Part 1 – Packing
On May 1 of this past year, I was officially offered a position at a university in Washington, DC. One of the reasons for my excitement is that a large city like DC is a much friendlier locale for us singletons than a Southern suburb like Newport News, Virginia.
However, this pandemic is providing a twist. I’ve moved quite a few times for work, and each time, I’ve socialized heavily, which I’m even surprised by, being an introvert and all. Not this time. I have gotten to see friends in small groups, which is nice for an introvert, but I didn’t get to really immerse myself in seeing friends as much as I would have liked. Part of it was due to my summer teaching schedule and part of it was just that a lot of us are on different schedules.
This summer, I did keep busy with writing and teaching, not to mention all the details that go with moving, like finding a new place (which I did, half a mile from work!), changing my cable, Internet and electricity, and all that packing. As I write this, 99% of my apartment is in boxes, bags, and bubble wrap. And it’s unnerving – essentially, my whole life is in boxes. And due to the pandemic, going out is a crapshoot. I’m constantly washing my hands, taking my temperature, and escapes from the mess are rare because, well, I’m following the protocol and staying home. Which I do agree we should do.
But as I write this, I’m grateful for the time I have gotten to spend with friends. I went miniature golfing with one and had a few nice dinners and socially distanced walks with others. I’m just going through the grieving process. Change is hard. And while I love singlehood, moving solo presents an additional challenge. But as I sit here in what was my apartment, the eve before the move, I feel a mixture of emotions, most notably excitement and sadness. But I’m moving forward. And once I finished my perishable items, I began to enjoy some culinary delights (see pictured).
The phrase “’splaining” has entered the public lexicon lately as a way of defining how members of privileged groups “talk down” to marginalized groups. Mansplaining is the most common one. It’s defined as “the explanation of something by a man, typically to a woman, in a manner regarded as condescending or patronizing.” I even found a really cool chart here that breaks it down. Ever since the tragedy involving George Floyd and subsequent protests, I’ve become more conscious of my own white privilege and have been researching ways I can be an ally. In this article a friend sent me, I learned about the term “whitesplaining,” which involves a white person trying to offer a “better insight/opinion” to that of a person of color.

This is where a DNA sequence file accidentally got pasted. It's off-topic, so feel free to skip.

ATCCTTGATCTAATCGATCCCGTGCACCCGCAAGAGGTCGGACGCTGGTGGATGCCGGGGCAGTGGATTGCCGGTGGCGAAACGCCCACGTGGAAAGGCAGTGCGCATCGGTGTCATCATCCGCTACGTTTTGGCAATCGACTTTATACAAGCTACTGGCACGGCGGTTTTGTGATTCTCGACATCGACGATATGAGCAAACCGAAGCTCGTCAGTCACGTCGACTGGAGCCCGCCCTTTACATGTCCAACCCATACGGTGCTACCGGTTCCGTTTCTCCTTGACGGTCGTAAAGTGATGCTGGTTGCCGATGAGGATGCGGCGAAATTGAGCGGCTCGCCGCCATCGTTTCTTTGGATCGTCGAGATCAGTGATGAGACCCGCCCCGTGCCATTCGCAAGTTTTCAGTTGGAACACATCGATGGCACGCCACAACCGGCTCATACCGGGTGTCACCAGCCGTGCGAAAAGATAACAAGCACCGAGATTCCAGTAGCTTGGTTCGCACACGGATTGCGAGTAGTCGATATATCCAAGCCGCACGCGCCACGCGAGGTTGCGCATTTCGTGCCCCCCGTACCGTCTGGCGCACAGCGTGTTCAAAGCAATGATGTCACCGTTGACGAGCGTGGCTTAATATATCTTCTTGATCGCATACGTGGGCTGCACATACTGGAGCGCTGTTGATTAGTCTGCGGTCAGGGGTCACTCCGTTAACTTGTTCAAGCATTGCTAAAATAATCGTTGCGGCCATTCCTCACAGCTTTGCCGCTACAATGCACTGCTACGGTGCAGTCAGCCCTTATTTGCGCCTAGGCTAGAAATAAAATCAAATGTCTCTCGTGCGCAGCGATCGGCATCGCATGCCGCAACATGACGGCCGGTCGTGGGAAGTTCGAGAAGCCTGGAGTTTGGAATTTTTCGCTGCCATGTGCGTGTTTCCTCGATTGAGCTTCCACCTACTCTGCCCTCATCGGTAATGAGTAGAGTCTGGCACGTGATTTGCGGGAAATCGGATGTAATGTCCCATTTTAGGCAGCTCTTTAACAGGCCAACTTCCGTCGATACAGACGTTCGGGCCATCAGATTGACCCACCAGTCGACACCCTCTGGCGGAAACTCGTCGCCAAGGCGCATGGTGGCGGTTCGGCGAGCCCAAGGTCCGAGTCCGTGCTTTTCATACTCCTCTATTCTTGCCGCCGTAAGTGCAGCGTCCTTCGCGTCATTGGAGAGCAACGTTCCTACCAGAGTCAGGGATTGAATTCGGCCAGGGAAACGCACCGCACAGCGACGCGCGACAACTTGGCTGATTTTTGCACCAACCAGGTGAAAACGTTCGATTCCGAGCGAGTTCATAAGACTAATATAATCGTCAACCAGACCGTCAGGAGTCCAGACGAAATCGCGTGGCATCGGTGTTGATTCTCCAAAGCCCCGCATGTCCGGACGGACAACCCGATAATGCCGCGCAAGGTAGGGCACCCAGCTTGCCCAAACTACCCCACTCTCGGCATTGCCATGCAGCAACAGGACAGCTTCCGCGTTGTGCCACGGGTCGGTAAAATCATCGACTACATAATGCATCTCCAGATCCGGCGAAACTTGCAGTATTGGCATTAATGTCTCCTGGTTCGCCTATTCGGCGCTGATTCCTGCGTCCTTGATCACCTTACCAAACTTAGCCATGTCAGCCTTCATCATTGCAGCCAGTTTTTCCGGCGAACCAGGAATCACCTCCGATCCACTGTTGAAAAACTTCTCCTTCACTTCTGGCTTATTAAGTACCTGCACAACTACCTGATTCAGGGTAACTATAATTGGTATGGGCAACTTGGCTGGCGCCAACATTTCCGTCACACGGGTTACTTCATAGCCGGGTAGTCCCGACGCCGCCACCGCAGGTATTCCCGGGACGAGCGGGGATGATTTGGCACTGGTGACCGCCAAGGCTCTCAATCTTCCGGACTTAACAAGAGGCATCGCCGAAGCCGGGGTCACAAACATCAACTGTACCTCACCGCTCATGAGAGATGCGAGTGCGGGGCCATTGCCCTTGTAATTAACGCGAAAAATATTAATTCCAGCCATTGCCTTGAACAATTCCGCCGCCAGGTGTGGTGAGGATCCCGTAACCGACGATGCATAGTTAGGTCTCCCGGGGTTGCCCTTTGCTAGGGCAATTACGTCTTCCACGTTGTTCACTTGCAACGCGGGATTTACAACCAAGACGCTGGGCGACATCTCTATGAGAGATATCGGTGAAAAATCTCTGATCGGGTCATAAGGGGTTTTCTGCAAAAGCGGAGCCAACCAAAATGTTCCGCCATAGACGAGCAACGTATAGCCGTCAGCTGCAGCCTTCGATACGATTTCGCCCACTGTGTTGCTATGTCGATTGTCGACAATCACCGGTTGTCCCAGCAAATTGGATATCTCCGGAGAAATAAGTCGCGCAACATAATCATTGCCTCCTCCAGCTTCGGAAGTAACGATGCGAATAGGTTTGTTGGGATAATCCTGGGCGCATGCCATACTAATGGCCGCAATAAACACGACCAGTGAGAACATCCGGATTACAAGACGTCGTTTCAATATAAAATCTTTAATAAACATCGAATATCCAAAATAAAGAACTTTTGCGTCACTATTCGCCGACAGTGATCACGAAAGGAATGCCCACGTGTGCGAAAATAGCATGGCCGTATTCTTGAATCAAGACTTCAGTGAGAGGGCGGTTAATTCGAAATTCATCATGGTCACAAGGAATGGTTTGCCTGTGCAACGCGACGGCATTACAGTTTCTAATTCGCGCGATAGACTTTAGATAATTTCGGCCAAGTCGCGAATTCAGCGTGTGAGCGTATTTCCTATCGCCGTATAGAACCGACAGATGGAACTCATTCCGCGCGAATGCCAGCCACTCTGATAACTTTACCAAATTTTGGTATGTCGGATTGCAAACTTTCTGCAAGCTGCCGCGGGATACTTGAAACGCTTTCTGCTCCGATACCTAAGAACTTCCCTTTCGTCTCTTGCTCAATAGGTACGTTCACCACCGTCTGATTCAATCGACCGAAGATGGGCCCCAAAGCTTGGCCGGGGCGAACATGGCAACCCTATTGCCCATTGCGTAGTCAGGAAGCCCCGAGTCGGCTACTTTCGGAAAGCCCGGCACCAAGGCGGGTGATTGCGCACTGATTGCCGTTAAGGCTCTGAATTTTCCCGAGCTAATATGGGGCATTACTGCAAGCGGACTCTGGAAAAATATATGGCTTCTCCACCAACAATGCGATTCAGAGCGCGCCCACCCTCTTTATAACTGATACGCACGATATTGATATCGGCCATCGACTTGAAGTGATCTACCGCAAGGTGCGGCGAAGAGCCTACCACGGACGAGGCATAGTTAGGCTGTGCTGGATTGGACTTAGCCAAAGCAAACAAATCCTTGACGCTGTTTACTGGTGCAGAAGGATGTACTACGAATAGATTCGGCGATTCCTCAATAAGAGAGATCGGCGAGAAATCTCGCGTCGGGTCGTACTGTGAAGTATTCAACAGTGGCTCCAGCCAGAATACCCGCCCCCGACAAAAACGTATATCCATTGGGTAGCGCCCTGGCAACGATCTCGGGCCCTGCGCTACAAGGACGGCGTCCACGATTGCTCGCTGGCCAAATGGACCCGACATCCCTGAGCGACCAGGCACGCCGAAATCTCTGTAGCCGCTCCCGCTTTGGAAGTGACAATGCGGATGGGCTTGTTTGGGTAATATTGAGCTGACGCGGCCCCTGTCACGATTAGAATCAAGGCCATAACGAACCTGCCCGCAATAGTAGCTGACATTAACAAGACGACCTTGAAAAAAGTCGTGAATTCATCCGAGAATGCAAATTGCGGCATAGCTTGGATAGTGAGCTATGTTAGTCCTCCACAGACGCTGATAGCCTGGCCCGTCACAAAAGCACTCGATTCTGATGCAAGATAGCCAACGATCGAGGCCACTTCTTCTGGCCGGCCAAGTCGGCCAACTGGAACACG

In my book, How to be a Happy Bachelor, I coined the term procreamania, to refer to society’s obsession with procreation and the concept of “family.” Now, I’d like to add another, a term that I hope becomes a popular one: couplesplaining or marriedsplaining.
On the various single pages of which I’m a part, people vent about various aspects of singlehood. On the Single Serving Podcast page, many share about their dating horror stories or ask for dating advice. The Community of Single People page doesn’t have dating discussions, but people do share about slights and discriminations against single people. These two pages are safe zones, but when we exit those spaces, it becomes a different dynamic. I’ll start with an example from my experience.
I once posted a news report about how Vicki Larson argues that singles should receive the same benefits as married couples. Outside of my singles groups, I don’t typically get a ton of feedback or “likes” on those rare occasions when I post about these things. However, a married “friend,” decided to comment, “I’m not quite following. Married couples and families pay additional for benefits that cover additional parties” (I put “friend” in quotes because some of his previous condescending comments about singletons essentially caused me to not call him anymore, but since we go back to childhood, I still grant him a place on my Facebook page). That’s couplesplaining, mentioning how hard it is for married folks when singles try to advocate for themselves.
Fortunately, I responded with Bella’s article about marital privilege, as did she. Said “friend” had nothing to respond with.
Many singletons who aren’t “single at heart’ face challenges in their dating lives, so they may vent to their married/coupled friends. When they’re venting, they’re not looking for advice; they just want someone to listen. Marriage apparently doesn’t help everyone with their listening skills because some folks want to preach. “When I was dating my wife, yada yada…” or “Put yourself out there! Time’s a-wasting!” Coupled people need to learn to shut the f__ up about their “expertise” on dating. After all, some of them have been married so long they don’t know how dating works in the 21st century.
Oh, and if you’re a singleton and you mention your happiness around a married person, chances are, that married person might get uncomfortable. If he’s feeling really salty, he might talk about how good his marriage is, or how good marriage is in general. Bella (and I) would call that person a matrimaniac.
In a future post, I’ll write a bit more diplomatically about how coupled people can support singletons. But, for now, the moral of the story is: coupled folks, please shut the f___ up about our single lives.
My name is Craig. I'm an educator, writer, and unapologetic singleton. When not reading, writing, or teaching, I enjoy hiking, running, watching movies, going to concerts, spending time with friends, and playing with my cat/son, Chester.